Sarah Silverman upped the ante. Juxtaposing a sweet and ditzy persona against a shockingly blue pottymouth, she was a revelation. “I was raped by a doctor, which is so bittersweet for a Jewish girl,” went one of her most famous jokes. Silverman’s crassness was one of the biggest shifts for women in comedy (to say nothing of her tremendous influence on comedy in general, as she kicked off a trend that saw every stand-up writing a rape joke).

These are the backchannels through which feminist humor evolved. And it’s hard to imagine the impact these women would have made were it not for cable television, since frankly, these women weren’t succeeding on major networks. Take, for example, Garofalo and Silverman, revolutionary voices who were unable to get any traction when they worked on established shows like Saturday Night Live. When ABC tried to spin Cho’s work into a sitcom, All-American Girl, it was a disaster for the way it put pressure on Cho to lose weight, and also for reinforcing Asian stereotypes. (It lasted a season.) Cable was different. And although it wasn’t a panacea for women — in the beginning, women usually had to join group shows. Women of the Night was an HBO series that focused on clusters of women — it was an opportunity for women to build a bigger audience, perform more risqué material, and increase television credits. And over time they started to get their own solo shows, too.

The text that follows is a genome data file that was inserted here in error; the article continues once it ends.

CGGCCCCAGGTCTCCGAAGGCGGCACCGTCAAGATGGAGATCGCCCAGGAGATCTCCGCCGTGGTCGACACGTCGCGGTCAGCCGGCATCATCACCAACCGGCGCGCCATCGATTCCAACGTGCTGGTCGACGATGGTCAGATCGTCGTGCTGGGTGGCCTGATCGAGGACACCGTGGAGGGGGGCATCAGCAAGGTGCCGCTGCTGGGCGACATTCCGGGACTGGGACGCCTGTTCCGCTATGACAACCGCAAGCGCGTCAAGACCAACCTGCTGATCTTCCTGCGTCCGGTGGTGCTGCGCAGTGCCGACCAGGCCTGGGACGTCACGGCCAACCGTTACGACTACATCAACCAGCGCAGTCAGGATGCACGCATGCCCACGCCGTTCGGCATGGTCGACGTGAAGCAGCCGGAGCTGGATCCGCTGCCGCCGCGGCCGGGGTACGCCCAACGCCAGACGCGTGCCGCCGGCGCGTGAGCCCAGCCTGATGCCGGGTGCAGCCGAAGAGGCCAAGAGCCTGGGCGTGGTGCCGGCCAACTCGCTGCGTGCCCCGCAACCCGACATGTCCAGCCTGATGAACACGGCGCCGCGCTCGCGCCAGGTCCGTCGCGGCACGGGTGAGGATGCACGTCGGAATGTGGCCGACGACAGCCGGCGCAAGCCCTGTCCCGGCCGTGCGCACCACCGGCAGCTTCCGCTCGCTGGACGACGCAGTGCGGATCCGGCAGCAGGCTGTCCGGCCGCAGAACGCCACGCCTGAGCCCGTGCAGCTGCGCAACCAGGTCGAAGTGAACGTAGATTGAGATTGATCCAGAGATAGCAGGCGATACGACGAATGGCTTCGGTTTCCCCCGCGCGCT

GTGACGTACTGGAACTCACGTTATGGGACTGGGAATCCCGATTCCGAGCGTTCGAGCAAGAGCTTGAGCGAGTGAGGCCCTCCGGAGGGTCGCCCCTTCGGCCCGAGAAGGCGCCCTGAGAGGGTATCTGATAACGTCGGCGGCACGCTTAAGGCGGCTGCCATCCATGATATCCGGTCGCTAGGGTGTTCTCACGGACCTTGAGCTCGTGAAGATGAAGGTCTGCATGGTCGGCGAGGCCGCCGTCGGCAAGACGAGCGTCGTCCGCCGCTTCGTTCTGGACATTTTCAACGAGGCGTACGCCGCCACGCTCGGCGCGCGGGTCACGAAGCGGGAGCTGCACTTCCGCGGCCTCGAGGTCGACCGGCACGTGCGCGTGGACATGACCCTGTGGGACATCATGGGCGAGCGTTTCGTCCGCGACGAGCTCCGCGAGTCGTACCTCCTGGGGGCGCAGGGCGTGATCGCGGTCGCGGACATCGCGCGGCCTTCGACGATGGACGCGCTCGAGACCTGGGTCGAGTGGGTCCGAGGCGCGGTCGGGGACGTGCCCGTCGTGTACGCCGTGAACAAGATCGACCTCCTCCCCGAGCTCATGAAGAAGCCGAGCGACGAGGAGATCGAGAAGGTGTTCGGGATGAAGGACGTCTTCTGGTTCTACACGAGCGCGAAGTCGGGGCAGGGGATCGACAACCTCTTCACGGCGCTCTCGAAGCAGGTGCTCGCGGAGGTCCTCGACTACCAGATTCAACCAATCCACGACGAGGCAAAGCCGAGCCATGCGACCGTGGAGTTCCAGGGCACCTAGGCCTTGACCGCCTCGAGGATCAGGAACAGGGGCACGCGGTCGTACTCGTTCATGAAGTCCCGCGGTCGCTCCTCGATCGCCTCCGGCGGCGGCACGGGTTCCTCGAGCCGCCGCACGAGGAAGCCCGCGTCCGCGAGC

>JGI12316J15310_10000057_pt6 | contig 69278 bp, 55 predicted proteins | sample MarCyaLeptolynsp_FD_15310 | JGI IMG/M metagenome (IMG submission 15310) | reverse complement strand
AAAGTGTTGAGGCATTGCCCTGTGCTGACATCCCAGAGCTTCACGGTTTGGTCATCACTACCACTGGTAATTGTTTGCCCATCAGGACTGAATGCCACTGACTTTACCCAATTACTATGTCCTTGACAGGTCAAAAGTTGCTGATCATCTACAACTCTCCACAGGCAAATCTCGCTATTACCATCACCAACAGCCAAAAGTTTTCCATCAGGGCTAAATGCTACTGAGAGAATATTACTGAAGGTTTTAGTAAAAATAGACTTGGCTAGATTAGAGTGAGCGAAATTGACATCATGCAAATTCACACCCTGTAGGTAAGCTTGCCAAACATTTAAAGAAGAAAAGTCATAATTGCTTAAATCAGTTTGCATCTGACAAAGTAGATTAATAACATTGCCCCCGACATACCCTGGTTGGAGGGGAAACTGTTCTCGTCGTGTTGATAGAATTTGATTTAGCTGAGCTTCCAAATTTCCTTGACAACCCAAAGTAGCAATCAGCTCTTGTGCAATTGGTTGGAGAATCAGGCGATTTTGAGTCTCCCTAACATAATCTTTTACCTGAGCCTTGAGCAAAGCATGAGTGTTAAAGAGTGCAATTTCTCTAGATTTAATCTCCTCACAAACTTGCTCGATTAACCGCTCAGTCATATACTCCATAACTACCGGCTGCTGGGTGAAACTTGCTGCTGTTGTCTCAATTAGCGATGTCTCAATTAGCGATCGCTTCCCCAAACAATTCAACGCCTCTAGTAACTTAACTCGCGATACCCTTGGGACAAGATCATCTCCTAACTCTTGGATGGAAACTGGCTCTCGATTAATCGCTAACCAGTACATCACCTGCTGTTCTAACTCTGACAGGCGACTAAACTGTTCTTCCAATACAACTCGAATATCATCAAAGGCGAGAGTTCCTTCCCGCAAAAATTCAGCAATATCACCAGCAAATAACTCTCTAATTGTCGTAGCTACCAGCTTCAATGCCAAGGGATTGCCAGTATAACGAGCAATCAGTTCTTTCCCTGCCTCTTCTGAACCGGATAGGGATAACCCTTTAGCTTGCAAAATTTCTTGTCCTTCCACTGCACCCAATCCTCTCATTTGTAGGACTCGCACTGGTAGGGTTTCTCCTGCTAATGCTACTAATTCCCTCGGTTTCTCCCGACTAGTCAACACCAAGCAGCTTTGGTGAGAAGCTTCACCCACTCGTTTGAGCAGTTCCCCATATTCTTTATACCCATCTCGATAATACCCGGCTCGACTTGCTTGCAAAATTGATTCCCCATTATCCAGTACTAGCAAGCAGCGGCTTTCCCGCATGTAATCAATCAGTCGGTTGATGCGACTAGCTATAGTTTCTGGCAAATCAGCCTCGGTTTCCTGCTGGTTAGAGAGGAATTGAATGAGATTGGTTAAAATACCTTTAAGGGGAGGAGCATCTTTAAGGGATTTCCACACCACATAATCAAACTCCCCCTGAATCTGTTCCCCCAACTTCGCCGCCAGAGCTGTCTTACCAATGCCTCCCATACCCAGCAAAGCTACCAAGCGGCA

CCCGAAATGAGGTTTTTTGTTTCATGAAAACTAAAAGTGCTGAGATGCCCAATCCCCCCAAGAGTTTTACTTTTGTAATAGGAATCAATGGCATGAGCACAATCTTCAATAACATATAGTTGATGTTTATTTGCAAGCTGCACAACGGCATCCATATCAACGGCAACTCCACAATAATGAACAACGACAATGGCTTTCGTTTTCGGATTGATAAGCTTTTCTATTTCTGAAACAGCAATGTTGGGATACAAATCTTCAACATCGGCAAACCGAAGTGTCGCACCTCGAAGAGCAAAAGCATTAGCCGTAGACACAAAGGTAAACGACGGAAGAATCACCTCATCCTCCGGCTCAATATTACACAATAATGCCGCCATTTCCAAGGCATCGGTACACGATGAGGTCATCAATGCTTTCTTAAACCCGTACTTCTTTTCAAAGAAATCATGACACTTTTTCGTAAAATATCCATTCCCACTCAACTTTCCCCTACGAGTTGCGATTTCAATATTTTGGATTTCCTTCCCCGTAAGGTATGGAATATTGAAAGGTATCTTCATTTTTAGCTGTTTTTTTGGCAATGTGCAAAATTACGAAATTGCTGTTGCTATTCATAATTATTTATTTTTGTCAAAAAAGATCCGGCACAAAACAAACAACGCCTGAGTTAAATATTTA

Which brings us to today. The emergence of new female voices over the past five years has brought us to a point where the importance of women in American comedy cannot be glossed over, and there is no going back.

This has been driven by a couple things: The first is the rise of identity politics, which has reinvigorated feminism and created a demand for points of view that go beyond those of white men. Arguably more important, however, is that media has caught up. Mass culture is in decline, and niche audiences (ratings, for example, don’t need to be as big as they used to) are the goal. Social media has further democratized the entertainment world by letting audiences directly express their approval with likes. And YouTube and podcasts have made it possible to create and disseminate work without a middleman. Women have been thriving in these alternative channels for years, and now that the alternative is the norm, female comedians were especially prepared to take advantage of a new climate.

Lena Dunham got her start posting comedy sketches on YouTube and creating at least two web series. Tig Notaro's legendary impromptu set about her breast-cancer diagnosis, starting with tweets from comedians in attendance, went viral instantly and then was able to be released directly to fans through Louis C.K.’s website. They, as well as other established (like Amy Schumer, Samantha Bee, Chelsea Handler, and Mindy Kaling) and emerging female comedians (like Issa Rae, Cameron Esposito, Jo Firestone, and Aparna Nancherla), are the voices of their generation. Female comedians have always been ahead of their time; now, at last, their time is catching up to them.